Michelle Wittle On Becoming a Better Reader

Michelle Wittle On, Writing Tips

I spend a lot of time talking about making sure we understand why we are writing and who are we writing for, but I haven’t really discussed how the same theory can be used when we are reading.

 

We all read for different reasons. Sometimes we just need a good book to distract us from whatever troubles we have in our lives. Maybe it’s too cold to go outside and there is absolutely nothing on the television, so you want to grab the cat and make her sit in your lap while you read (but if you have a cat like mine, she will eat the book you are trying to read or she will slap her head against yours to let you know that you have to pet her and pet her now). Then there is the reading to learn how to read music or a biography. Lastly, we have the reading because my teacher to me I have to read it.

 

That is the reading I want to address here in this blog. As a former teacher, I want to let you all in on a little secret. Teachers aren’t making you read something because we are evil; there is something we want you to learn from it. There is always a common thread to what we pick and there is always a purpose (or was that just me). I was always looking for stories that would all relate somehow whether it was characterization, theme, or even plot; the stories connected.

 

So, when you are faced with a reading assignment for a class, I want to give you some tips to help you read the assignment better.

 

First, if you have a study guide or questions, read them before you read the text. That way when you find an answer to a question, you can mark it off and this will also keep you focused on the text.

 

Secondly, make sure you read the headlines. There aren’t written because the author was bored and wanted to fill up space. The headlines are little warning signs to help you know what the next couple of paragraphs are about. Again, this will help you keep your focus because you will know you are reading to learn about whatever the heading told you it would be about.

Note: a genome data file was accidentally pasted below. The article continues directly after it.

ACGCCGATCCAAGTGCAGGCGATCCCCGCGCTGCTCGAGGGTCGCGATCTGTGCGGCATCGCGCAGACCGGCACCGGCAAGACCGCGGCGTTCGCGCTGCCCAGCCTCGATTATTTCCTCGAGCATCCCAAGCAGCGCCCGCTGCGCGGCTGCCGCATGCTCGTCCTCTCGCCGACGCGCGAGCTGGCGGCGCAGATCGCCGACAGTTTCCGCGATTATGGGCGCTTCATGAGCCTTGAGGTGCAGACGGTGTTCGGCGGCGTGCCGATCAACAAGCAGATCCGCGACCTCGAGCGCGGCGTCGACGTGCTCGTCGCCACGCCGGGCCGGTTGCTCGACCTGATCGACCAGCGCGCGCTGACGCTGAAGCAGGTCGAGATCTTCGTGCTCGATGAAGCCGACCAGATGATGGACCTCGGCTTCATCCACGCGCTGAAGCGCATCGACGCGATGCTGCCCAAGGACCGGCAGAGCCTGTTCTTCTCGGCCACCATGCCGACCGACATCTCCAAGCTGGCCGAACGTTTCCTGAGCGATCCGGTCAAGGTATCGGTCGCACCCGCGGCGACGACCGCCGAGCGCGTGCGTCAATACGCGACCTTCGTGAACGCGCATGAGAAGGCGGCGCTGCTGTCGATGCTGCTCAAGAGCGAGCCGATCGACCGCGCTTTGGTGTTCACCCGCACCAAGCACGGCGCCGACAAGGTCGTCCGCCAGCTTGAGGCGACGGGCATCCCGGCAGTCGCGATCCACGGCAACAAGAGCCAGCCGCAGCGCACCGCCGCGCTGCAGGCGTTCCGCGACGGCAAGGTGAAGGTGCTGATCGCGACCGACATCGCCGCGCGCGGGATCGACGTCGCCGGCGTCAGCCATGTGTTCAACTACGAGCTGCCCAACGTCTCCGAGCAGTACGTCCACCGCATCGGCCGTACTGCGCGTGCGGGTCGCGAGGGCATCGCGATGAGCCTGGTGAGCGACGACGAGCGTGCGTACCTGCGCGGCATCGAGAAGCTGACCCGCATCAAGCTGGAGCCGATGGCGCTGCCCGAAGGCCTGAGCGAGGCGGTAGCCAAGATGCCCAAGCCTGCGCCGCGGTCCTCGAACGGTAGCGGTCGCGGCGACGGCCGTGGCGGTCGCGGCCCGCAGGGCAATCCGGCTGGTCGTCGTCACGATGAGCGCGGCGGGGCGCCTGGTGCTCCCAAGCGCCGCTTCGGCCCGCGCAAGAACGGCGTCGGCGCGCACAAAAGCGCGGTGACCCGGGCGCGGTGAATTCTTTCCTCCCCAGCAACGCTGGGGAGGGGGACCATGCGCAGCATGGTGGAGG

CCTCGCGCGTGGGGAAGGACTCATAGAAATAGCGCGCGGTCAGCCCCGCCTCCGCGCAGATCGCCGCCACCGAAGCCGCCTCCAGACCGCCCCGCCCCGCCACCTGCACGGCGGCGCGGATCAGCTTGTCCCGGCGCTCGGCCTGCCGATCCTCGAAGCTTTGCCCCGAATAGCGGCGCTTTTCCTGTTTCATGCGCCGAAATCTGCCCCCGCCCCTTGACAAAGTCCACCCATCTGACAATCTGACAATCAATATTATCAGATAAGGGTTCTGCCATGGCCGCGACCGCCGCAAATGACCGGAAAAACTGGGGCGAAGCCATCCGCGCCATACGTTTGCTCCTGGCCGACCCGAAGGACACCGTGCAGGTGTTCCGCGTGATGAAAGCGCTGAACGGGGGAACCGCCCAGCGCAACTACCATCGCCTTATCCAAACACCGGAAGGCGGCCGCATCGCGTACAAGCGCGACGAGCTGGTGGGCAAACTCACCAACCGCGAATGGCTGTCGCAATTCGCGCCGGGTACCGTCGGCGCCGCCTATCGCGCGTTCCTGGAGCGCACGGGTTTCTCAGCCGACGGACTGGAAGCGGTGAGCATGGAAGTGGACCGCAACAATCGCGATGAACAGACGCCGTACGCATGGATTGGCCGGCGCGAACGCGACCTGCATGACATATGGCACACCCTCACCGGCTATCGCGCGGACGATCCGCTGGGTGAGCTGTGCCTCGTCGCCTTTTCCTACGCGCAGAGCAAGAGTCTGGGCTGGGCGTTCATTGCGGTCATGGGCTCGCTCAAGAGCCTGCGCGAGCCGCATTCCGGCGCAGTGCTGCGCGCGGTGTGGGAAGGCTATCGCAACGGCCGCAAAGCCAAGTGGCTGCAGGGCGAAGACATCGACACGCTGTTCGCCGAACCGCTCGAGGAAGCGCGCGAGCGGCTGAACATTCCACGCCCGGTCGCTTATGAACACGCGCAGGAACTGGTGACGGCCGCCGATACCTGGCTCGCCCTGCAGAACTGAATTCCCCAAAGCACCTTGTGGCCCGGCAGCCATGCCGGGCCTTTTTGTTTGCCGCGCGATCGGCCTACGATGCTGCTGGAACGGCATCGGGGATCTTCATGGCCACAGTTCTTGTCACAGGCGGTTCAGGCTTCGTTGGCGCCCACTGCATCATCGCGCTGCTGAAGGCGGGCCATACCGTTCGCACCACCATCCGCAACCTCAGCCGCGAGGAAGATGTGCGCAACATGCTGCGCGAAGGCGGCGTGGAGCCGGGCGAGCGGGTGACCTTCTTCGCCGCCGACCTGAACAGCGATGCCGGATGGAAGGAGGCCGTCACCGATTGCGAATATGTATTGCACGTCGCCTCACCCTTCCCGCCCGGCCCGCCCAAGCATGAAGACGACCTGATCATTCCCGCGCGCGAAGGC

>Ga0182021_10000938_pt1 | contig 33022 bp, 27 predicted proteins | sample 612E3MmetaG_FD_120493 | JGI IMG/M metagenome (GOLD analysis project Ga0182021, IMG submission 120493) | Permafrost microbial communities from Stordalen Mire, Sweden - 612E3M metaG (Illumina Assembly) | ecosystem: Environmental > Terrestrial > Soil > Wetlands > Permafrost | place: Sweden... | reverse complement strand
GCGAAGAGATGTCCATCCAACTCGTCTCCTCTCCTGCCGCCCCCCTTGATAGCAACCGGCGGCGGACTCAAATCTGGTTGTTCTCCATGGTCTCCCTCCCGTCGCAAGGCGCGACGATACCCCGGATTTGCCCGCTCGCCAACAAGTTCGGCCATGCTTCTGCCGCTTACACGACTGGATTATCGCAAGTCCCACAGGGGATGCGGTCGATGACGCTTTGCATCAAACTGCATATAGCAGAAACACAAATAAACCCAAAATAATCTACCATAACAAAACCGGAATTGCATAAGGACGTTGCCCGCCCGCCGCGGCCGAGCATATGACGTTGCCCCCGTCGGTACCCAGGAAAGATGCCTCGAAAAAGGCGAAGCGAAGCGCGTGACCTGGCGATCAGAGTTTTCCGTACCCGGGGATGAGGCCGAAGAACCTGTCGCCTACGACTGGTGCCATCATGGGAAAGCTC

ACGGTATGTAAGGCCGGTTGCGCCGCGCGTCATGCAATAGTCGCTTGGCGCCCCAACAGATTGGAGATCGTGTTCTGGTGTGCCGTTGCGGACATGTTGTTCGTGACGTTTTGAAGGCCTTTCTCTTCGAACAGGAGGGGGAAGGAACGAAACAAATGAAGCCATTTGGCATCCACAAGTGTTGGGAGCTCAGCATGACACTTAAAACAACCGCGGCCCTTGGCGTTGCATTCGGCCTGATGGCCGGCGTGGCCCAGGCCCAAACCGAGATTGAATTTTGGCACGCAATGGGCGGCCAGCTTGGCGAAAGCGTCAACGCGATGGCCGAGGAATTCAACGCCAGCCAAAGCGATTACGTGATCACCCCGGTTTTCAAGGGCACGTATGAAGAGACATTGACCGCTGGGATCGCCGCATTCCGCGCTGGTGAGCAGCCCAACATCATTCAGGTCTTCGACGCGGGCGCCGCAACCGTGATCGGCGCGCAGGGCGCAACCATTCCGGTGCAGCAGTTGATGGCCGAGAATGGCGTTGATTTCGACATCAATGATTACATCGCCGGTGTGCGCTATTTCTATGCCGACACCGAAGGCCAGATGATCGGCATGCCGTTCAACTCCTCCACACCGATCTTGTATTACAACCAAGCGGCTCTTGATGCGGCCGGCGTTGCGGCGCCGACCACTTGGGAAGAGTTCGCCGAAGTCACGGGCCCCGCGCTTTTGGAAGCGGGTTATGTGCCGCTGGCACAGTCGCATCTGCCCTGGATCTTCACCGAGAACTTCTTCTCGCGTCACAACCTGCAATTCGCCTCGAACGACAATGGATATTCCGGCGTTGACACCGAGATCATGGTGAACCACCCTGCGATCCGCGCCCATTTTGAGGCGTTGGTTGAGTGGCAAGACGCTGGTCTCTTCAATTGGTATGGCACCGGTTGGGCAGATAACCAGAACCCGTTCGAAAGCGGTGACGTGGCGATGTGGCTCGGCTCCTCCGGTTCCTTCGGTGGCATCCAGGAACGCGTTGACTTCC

If you are reading a novel for class, say an English lit class, your teacher definitely picked that book for a reason. Most of the time you will have an assignment for it, so you will know why you are reading it. But, if you aren’t sure then you should ask. If it is something you have to come up on your own, then look at your syllabus and look at the other books you will be reading. Try to find the common thread.

 

All things are read for a reason. It isn’t because you were told to read it; there is a reason for it. Sometimes I will give people books because I see the main character of that book act just like they do or I think they can learn a lot from the plot. I never give a book just to give it and people don’t read just to look at words on a page.

 

Everything in life is done for a purpose and reading is no different. If you want to become a better reader, you need to not just focus but focus on your purpose for reading whatever you have to read. We don’t learn because someone told us to, we learn because there is something we need to gain from the lesson. Find your purpose for reading and you will become a better reader. 

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